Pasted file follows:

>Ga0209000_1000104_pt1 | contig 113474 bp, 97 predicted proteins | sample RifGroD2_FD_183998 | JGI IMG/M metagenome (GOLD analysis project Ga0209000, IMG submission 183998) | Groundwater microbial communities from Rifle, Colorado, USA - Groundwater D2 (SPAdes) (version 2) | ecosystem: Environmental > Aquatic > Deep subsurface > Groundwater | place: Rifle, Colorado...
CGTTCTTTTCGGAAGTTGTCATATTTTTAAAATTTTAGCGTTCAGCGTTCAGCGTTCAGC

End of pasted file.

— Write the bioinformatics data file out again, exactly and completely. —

>Ga0209000_1000104_pt1 | contig 113474 bp, 97 predicted proteins | sample RifGroD2_FD_183998 | JGI IMG/M metagenome (GOLD analysis project Ga0209000, IMG submission 183998) | Groundwater microbial communities from Rifle, Colorado, USA - Groundwater D2 (SPAdes) (version 2) | ecosystem: Environmental > Aquatic > Deep subsurface > Groundwater | place: Rifle, Colorado...
CGTTCTTTTCGGAAGTTGTCATATTTTTAAAATTTTAGCGTTCAGCGTTCAGCGTTCAGC